If only it were this easy.
The Florida Fish and Wildlife Conservation Commission voted unanimously last week to push state and federal agencies to adopt a high-water emergency policy to protect plants and animals in the central Everglades.
It’s a commendable stance, but difficult to put into action because, at the present time, the entire Everglades system, stretching from Orlando to Florida Bay, is one giant restoration project in various stages of construction — from stuck in neutral to half-completed.
The FWC acknowledged this, agreeing to cooperate with other state and federal agencies on restoration even as it pushes to protect the central Everglades. The tract that concerns the FWC is a vast conservation area lying between I-75 and the Tamiami Trail that’s home to the endangered Florida panther and other creatures that must crowd together on tree islands and levees when the water level is high during the summer rainy season. Ideally, the water in the central Everglades would have an average depth of 2 feet during the wet season to almost ground level during the dry season. This is what the FWC is advocating.
But the central Glades is under pressure from other forces located north and south of the area. When summer rains swell Lake Okeechobee to the north, the U.S. Corps of Engineers must release water to keep the lake from overflowing the creaky earthen Herbert Hoover Dike, and sending that water south threatens to further inundate the central Glades. The water is also contaminated by urban and agricultural runoff from the north.
Ideally, the water would be shunted to storage areas to be cleansed before being sent anywhere. But there aren’t yet enough completed reservoirs with the capacity to contain all the lake’s spillover. So instead, much of the water is diverted east and west, wreaking havoc on coastal estuaries on both sides of the state and leaving Everglades National Park on the parched side.
Sending more water south of the Tamiami Trail to prevent flooding in the central Glades and simultaneously relieve the thirsty park and Florida Bay poses flooding threats to urban areas and contamination of the drinking-water supply. A series of construction projects aimed at restoring the historic sheet flow from the water conservation areas south into the national park will reduce flood threats in the central Everglades eventually, but they won’t be completed before 2014 and yet another rainy summer.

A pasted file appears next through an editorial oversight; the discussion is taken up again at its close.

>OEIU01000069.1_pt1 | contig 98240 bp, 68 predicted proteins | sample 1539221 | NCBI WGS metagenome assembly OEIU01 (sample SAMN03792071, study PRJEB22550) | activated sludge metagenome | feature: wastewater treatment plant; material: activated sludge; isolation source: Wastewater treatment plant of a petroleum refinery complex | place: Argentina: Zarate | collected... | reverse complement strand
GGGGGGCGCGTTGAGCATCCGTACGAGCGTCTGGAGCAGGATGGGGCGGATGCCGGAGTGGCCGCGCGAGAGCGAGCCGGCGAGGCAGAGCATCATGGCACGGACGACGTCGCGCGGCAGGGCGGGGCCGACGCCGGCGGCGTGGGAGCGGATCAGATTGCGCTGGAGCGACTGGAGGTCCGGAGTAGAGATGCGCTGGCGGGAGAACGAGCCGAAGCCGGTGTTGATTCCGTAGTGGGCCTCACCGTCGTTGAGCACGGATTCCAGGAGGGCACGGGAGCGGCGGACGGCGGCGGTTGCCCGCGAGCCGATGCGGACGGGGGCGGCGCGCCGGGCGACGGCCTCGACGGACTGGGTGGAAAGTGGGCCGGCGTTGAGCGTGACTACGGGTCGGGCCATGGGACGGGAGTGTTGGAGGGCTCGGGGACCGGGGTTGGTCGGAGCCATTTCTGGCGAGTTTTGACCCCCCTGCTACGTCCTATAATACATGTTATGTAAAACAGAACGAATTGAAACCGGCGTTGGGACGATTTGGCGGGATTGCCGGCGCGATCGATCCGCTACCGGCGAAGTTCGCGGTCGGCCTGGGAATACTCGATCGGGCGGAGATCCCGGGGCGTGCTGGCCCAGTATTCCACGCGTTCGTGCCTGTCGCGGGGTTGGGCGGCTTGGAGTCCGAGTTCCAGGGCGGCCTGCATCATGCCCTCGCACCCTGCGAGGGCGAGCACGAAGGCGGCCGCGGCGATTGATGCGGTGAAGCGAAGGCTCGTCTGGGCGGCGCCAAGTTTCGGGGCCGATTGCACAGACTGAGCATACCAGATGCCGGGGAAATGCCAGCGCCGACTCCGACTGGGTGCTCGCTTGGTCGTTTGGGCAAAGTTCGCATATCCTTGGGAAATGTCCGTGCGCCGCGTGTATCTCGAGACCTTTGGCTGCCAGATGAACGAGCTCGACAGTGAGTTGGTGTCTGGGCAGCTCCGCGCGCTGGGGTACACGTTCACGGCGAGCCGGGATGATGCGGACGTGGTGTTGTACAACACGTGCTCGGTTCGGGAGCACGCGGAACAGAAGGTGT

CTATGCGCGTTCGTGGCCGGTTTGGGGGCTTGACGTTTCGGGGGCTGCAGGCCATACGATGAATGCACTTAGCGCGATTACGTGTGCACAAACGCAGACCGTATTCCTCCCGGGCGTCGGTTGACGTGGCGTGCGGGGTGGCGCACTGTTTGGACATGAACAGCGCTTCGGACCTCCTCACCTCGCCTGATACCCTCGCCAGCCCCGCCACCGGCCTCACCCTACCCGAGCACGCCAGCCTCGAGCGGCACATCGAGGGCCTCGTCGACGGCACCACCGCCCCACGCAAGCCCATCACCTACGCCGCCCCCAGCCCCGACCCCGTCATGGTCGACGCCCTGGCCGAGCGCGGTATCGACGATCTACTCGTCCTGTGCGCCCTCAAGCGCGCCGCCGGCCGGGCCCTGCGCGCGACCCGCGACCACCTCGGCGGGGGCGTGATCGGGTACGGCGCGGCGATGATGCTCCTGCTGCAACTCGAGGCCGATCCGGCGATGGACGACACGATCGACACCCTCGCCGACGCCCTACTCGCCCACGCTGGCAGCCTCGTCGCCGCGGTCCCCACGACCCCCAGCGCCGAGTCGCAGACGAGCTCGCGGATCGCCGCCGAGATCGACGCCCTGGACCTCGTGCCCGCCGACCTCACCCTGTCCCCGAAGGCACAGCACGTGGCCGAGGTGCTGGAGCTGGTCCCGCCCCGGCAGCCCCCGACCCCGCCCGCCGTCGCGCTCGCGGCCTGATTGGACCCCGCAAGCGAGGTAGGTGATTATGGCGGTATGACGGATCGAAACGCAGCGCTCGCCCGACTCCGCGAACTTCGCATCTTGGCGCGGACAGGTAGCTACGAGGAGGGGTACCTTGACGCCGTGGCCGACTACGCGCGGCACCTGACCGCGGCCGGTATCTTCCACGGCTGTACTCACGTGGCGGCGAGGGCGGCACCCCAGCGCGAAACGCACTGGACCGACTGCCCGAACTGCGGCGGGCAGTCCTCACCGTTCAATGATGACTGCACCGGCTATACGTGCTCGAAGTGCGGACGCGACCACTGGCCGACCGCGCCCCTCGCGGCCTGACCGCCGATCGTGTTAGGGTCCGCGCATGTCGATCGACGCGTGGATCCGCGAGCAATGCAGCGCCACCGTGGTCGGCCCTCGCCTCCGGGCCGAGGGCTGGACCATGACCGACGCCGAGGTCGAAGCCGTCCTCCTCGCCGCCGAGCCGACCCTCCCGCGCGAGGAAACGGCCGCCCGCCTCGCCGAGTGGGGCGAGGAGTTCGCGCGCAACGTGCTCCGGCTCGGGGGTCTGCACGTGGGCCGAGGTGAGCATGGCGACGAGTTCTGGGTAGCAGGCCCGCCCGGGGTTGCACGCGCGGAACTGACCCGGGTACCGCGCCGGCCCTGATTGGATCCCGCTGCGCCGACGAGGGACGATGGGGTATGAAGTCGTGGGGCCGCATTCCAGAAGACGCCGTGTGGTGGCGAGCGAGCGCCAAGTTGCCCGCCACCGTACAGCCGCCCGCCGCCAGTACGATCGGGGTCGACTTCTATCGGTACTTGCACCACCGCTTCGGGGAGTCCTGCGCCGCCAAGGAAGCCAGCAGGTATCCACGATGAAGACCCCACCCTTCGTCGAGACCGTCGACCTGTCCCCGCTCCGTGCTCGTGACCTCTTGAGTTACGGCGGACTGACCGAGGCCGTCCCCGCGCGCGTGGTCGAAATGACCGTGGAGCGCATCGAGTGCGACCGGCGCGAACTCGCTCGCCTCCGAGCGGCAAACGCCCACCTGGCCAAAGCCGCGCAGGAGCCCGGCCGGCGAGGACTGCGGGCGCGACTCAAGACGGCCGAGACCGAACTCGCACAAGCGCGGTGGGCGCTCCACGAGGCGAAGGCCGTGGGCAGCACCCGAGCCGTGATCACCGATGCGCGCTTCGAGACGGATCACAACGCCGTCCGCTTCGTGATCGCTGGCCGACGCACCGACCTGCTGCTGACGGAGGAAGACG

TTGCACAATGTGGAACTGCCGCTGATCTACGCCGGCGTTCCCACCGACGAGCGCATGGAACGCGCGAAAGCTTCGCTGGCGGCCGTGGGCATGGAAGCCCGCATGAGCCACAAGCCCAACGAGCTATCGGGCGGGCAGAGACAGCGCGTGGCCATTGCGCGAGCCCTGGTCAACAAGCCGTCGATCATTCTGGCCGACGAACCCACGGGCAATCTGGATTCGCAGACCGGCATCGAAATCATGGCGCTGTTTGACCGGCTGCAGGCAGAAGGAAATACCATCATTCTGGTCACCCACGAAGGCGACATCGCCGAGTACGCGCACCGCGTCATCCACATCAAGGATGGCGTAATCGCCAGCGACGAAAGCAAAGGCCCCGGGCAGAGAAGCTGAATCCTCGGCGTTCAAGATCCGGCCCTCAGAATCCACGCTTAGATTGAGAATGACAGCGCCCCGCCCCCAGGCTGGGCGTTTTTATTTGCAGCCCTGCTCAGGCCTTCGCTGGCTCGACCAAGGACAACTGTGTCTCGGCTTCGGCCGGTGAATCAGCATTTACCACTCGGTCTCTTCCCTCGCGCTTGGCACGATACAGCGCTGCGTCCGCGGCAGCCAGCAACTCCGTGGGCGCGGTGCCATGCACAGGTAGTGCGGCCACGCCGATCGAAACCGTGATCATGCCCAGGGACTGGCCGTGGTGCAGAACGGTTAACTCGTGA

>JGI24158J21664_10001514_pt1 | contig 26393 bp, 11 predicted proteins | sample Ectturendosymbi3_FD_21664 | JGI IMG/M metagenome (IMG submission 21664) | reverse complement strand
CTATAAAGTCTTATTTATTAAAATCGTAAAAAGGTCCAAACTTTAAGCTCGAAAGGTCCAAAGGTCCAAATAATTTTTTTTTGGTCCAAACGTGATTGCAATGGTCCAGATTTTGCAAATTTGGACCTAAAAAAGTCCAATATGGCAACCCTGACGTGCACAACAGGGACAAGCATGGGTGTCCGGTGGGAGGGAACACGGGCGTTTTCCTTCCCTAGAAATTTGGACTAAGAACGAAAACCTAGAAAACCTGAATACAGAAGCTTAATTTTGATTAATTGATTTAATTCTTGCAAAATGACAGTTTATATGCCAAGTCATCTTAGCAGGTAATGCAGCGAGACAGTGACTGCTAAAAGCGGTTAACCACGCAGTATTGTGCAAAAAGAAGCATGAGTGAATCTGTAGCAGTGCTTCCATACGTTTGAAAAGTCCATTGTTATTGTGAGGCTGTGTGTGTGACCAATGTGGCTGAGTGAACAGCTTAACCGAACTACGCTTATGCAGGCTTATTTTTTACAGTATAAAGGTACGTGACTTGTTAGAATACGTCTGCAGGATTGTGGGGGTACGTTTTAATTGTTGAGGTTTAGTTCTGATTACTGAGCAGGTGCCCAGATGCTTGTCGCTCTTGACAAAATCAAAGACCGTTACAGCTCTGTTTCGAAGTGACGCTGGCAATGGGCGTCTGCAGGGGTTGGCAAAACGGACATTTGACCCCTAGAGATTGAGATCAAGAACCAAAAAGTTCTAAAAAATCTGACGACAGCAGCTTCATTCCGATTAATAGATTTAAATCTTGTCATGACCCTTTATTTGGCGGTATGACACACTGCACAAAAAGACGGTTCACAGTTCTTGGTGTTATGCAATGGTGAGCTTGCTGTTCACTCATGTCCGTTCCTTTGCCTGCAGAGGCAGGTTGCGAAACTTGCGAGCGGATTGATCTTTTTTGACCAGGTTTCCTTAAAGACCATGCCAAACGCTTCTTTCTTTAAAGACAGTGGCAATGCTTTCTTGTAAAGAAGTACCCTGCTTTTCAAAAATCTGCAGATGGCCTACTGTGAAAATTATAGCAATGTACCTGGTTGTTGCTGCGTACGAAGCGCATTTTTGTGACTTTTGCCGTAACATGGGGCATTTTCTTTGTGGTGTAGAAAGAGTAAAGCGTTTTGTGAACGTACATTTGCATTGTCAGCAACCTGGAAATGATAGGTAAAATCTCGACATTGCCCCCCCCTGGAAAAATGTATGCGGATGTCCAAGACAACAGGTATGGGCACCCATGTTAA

Sound complicated? Yes, everything about fixing what man has wrought over the past 75 years in the vast River of Grass is intricate, expensive and often controversial. But this summer saw some forward movement. Spurred by public outrage over the lake’s spillover contaminating the St. Lucie Basin on the east coast, the state committed $40 million to a restoration project to help clean water in the basin. And another $90 million of state money is being allocated over three years to help raise the Tamiami Trail to allow more water to flow into the park. The U.S. Corps is continuing to shore up the dike.
Federal and state officials are also working on the Central Everglades Planning Project, a $1.8-billion plan to store and clean more water to protect the ecosystem in the conservation area. Still, more must be done to store and clean water north of Lake Okeechobee to control the rainy season’s disastrous chain reaction that pollutes precious estuaries every year and leaves Everglades National Park parched while so much needed water is diverted elsewhere.